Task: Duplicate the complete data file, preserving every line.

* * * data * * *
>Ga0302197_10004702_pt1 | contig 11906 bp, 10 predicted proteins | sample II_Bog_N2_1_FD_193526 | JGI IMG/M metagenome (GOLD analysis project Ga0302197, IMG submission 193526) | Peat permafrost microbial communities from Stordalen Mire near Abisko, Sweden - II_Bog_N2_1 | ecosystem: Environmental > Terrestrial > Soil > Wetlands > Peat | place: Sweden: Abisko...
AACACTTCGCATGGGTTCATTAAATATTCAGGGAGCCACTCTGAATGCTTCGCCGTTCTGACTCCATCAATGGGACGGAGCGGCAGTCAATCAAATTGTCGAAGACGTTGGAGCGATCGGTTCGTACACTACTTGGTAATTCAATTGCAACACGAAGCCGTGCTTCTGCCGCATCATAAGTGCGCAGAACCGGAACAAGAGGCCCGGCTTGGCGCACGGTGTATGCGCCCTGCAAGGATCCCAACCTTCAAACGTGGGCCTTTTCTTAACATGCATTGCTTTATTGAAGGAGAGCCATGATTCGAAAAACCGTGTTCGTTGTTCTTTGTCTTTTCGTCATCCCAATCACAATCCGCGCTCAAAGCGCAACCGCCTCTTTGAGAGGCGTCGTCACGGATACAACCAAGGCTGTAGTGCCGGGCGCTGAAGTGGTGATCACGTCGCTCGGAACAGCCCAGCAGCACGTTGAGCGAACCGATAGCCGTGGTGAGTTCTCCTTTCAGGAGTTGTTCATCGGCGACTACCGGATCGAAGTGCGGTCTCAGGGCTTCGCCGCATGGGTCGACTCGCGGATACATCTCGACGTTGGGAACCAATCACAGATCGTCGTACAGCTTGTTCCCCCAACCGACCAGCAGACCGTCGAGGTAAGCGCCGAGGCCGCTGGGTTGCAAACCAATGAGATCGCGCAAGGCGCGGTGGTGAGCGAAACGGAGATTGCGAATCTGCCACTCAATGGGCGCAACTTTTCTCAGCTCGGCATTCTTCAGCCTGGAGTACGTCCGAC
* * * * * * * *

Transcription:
>Ga0302197_10004702_pt1 | contig 11906 bp, 10 predicted proteins | sample II_Bog_N2_1_FD_193526 | JGI IMG/M metagenome (GOLD analysis project Ga0302197, IMG submission 193526) | Peat permafrost microbial communities from Stordalen Mire near Abisko, Sweden - II_Bog_N2_1 | ecosystem: Environmental > Terrestrial > Soil > Wetlands > Peat | place: Sweden: Abisko...
AACACTTCGCATGGGTTCATTAAATATTCAGGGAGCCACTCTGAATGCTTCGCCGTTCTGACTCCATCAATGGGACGGAGCGGCAGTCAATCAAATTGTCGAAGACGTTGGAGCGATCGGTTCGTACACTACTTGGTAATTCAATTGCAACACGAAGCCGTGCTTCTGCCGCATCATAAGTGCGCAGAACCGGAACAAGAGGCCCGGCTTGGCGCACGGTGTATGCGCCCTGCAAGGATCCCAACCTTCAAACGTGGGCCTTTTCTTAACATGCATTGCTTTATTGAAGGAGAGCCATGATTCGAAAAACCGTGTTCGTTGTTCTTTGTCTTTTCGTCATCCCAATCACAATCCGCGCTCAAAGCGCAACCGCCTCTTTGAGAGGCGTCGTCACGGATACAACCAAGGCTGTAGTGCCGGGCGCTGAAGTGGTGATCACGTCGCTCGGAACAGCCCAGCAGCACGTTGAGCGAACCGATAGCCGTGGTGAGTTCTCCTTTCAGGAGTTGTTCATCGGCGACTACCGGATCGAAGTGCGGTCTCAGGGCTTCGCCGCATGGGTCGACTCGCGGATACATCTCGACGTTGGGAACCAATCACAGATCGTCGTACAGCTTGTTCCCCCAACCGACCAGCAGACCGTCGAGGTAAGCGCCGAGGCCGCTGGGTTGCAAACCAATGAGATCGCGCAAGGCGCGGTGGTGAGCGAAACGGAGATTGCGAATCTGCCACTCAATGGGCGCAACTTTTCTCAGCTCGGCATTCTTCAGCCTGGAGTACGTCCGAC